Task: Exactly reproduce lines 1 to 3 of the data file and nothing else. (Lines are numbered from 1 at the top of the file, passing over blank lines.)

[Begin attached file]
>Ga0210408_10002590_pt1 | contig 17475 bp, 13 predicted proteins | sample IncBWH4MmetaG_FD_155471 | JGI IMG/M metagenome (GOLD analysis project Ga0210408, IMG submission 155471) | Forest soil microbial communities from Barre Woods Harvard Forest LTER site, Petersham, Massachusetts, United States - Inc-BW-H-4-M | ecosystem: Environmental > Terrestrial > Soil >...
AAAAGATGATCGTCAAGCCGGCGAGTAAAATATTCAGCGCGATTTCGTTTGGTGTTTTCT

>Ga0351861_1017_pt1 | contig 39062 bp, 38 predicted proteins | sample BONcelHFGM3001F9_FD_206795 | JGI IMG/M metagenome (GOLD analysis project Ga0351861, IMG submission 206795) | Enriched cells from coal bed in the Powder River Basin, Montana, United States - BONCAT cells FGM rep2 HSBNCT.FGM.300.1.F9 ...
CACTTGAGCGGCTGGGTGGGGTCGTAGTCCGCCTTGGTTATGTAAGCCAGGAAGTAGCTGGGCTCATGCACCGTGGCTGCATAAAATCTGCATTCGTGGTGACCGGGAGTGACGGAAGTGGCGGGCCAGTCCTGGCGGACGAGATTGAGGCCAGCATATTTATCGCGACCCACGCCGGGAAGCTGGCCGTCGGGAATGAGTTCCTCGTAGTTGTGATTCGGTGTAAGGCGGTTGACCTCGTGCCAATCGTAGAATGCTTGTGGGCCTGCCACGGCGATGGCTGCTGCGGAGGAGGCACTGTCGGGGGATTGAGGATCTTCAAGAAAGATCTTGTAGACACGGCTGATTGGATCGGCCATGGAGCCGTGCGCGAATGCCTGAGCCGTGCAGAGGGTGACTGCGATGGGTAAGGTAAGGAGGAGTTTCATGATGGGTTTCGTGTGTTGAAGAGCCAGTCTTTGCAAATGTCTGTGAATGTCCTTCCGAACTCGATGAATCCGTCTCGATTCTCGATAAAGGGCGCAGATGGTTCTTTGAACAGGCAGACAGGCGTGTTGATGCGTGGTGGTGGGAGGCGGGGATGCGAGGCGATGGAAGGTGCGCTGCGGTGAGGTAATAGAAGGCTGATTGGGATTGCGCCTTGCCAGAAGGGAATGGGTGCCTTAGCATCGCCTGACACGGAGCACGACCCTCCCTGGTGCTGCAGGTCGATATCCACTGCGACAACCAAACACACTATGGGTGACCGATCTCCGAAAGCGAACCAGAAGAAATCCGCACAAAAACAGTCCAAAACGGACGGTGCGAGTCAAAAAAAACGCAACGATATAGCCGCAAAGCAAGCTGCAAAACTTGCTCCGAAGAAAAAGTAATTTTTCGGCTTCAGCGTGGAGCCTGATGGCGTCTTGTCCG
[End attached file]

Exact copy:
>Ga0210408_10002590_pt1 | contig 17475 bp, 13 predicted proteins | sample IncBWH4MmetaG_FD_155471 | JGI IMG/M metagenome (GOLD analysis project Ga0210408, IMG submission 155471) | Forest soil microbial communities from Barre Woods Harvard Forest LTER site, Petersham, Massachusetts, United States - Inc-BW-H-4-M | ecosystem: Environmental > Terrestrial > Soil >...
AAAAGATGATCGTCAAGCCGGCGAGTAAAATATTCAGCGCGATTTCGTTTGGTGTTTTCT

>Ga0351861_1017_pt1 | contig 39062 bp, 38 predicted proteins | sample BONcelHFGM3001F9_FD_206795 | JGI IMG/M metagenome (GOLD analysis project Ga0351861, IMG submission 206795) | Enriched cells from coal bed in the Powder River Basin, Montana, United States - BONCAT cells FGM rep2 HSBNCT.FGM.300.1.F9 ...